Three years after the start of the Arab Spring, the Equality Committee, meeting in Paris, has drawn mixed conclusions about the situation of women in the countries of the southern shore of the Mediterranean: while Tunisia and Morocco have adopted advanced standards in the field of women’s rights, Libya and Egypt are still mired in instability and have shown little commitment to promoting such rights; nor has Algeria made sufficient progress in this area.
In adopting the report by Fatiha Saïdi (Belgium, SOC), which examines the changes in the status of women in the region, the committee advises these countries to adopt a number of measures to improve this status. It urges them in particular to implement the principle of equality enshrined in their constitutions, applying it especially to family and inheritance law, to promote the participation of women in public and political life and to combat violence against women.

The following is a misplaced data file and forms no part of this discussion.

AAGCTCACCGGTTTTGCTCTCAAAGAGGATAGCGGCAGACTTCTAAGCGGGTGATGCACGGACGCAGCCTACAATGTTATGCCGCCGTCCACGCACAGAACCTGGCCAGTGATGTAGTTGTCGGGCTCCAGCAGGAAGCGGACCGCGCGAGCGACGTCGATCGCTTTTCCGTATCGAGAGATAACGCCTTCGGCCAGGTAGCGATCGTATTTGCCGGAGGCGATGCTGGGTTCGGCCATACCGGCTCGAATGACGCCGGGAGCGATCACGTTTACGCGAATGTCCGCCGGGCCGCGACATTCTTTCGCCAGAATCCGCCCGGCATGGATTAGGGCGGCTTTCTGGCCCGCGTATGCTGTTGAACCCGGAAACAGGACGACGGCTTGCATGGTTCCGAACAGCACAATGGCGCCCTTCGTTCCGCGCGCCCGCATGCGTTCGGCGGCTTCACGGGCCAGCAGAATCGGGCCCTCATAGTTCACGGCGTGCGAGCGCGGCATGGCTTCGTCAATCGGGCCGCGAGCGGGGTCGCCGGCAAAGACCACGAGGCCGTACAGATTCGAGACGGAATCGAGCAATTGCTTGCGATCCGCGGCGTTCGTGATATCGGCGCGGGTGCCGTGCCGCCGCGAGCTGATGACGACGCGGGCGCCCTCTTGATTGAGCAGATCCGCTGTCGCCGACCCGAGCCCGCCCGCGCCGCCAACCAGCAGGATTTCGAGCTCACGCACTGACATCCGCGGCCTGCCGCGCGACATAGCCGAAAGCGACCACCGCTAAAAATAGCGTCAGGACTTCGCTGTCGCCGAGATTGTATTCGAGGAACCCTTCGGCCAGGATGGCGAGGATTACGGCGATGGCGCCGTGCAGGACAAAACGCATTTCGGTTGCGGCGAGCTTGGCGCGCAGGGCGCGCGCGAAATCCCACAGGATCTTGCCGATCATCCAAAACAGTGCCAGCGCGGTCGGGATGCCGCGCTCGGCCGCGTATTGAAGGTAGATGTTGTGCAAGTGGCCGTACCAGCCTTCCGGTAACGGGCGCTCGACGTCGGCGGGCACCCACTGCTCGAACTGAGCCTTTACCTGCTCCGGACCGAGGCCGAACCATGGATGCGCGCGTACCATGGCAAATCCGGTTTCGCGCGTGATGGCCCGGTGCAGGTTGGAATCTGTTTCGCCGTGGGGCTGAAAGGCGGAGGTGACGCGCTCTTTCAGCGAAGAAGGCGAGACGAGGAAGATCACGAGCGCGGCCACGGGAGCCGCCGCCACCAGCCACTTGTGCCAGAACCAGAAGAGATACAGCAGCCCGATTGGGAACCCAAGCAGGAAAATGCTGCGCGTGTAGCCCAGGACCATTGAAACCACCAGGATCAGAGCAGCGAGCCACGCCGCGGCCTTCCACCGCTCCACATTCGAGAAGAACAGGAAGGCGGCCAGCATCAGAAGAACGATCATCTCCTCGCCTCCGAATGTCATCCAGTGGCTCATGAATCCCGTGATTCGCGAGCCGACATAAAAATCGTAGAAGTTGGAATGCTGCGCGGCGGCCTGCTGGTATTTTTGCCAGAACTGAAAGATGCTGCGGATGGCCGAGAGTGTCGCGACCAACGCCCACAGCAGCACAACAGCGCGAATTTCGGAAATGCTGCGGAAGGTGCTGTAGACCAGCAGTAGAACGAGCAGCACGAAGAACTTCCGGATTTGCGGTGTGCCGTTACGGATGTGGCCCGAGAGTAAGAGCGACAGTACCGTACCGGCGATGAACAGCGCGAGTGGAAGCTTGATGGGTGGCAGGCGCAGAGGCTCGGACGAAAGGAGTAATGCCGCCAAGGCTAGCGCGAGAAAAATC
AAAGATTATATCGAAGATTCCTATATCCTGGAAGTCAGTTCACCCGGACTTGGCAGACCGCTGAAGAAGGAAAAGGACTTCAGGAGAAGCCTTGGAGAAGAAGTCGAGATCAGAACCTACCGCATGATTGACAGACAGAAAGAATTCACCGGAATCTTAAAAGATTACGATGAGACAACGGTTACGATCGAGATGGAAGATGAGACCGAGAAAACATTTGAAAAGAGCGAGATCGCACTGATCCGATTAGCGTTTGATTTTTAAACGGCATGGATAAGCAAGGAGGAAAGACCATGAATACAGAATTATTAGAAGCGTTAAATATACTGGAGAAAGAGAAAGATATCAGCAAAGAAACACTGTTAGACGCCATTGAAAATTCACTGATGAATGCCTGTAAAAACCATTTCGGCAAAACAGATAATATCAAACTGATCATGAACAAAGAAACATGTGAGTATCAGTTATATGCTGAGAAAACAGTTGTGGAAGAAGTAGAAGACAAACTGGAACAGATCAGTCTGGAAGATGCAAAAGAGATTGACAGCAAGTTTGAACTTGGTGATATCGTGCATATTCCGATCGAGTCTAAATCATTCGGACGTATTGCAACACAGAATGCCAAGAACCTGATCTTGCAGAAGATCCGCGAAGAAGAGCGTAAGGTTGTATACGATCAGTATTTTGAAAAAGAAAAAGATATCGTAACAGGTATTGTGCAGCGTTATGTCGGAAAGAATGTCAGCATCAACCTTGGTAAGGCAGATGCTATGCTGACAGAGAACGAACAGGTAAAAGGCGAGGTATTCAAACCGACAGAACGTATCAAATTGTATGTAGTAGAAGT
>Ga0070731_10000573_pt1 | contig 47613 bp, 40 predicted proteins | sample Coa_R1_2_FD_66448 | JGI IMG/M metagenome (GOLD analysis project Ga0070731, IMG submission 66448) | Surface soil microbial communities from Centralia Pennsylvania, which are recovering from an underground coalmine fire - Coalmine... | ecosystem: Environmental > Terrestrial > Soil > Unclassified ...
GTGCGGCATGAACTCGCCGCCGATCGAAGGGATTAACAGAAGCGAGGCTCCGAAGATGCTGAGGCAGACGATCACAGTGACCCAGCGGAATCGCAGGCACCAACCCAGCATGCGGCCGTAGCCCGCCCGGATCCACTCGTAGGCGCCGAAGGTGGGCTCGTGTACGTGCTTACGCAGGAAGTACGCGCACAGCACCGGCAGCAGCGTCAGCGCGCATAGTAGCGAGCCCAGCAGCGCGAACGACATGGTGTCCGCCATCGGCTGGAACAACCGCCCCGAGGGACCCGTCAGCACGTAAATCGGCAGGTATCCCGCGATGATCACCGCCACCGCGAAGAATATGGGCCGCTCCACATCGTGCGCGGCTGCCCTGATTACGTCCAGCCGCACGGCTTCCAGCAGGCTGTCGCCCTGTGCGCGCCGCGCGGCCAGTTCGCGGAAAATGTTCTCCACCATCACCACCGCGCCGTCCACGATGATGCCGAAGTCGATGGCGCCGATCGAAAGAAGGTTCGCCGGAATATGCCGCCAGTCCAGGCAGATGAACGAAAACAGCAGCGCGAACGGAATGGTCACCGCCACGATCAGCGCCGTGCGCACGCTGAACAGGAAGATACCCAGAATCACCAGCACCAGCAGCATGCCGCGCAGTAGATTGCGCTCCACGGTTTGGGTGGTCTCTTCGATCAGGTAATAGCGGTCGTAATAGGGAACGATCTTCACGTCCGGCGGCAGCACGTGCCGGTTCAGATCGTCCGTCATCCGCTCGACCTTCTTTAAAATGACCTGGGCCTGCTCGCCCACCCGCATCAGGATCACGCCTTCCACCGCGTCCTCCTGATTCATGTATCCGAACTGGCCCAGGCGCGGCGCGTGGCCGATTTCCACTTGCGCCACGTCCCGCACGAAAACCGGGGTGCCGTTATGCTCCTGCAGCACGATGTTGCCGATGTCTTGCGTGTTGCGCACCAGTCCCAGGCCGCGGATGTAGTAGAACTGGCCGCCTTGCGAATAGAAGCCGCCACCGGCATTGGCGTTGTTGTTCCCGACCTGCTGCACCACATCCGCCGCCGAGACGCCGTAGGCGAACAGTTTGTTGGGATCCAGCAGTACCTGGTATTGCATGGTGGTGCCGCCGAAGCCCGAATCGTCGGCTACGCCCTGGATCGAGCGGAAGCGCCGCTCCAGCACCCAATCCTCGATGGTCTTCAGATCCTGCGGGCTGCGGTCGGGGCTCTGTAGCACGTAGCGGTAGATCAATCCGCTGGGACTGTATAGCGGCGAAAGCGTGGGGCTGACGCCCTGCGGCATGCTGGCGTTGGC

The text also recommends that civil society should be involved in framing policies likely to improve women’s status and that interparliamentary co-operation with the Council of Europe should be strengthened through the “Partner for democracy” status and co-operation under the South Programme.
Ms Saïdi’s report will be debated in Strasbourg on Tuesday 30 September during the next plenary PACE session (29 September – 3 October 2014).